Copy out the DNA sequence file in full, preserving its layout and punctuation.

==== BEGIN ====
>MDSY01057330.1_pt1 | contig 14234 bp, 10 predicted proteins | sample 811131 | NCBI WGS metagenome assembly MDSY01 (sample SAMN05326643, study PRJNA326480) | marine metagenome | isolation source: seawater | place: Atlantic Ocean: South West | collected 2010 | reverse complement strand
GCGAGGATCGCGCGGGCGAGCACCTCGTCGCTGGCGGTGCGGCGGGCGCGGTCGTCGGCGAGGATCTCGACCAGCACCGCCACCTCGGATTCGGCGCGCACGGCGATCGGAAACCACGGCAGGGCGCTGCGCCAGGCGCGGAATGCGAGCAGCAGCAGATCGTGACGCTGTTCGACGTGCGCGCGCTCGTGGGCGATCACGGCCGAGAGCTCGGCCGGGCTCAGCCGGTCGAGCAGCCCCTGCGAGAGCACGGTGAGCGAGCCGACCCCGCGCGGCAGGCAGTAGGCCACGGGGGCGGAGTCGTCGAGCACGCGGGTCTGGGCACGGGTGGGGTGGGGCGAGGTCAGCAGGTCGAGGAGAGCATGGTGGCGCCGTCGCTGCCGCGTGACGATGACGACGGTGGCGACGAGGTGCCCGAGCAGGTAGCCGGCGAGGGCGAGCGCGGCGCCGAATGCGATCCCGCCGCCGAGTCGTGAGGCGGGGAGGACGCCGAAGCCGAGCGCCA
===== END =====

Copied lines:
>MDSY01057330.1_pt1 | contig 14234 bp, 10 predicted proteins | sample 811131 | NCBI WGS metagenome assembly MDSY01 (sample SAMN05326643, study PRJNA326480) | marine metagenome | isolation source: seawater | place: Atlantic Ocean: South West | collected 2010 | reverse complement strand
GCGAGGATCGCGCGGGCGAGCACCTCGTCGCTGGCGGTGCGGCGGGCGCGGTCGTCGGCGAGGATCTCGACCAGCACCGCCACCTCGGATTCGGCGCGCACGGCGATCGGAAACCACGGCAGGGCGCTGCGCCAGGCGCGGAATGCGAGCAGCAGCAGATCGTGACGCTGTTCGACGTGCGCGCGCTCGTGGGCGATCACGGCCGAGAGCTCGGCCGGGCTCAGCCGGTCGAGCAGCCCCTGCGAGAGCACGGTGAGCGAGCCGACCCCGCGCGGCAGGCAGTAGGCCACGGGGGCGGAGTCGTCGAGCACGCGGGTCTGGGCACGGGTGGGGTGGGGCGAGGTCAGCAGGTCGAGGAGAGCATGGTGGCGCCGTCGCTGCCGCGTGACGATGACGACGGTGGCGACGAGGTGCCCGAGCAGGTAGCCGGCGAGGGCGAGCGCGGCGCCGAATGCGATCCCGCCGCCGAGTCGTGAGGCGGGGAGGACGCCGAAGCCGAGCGCCA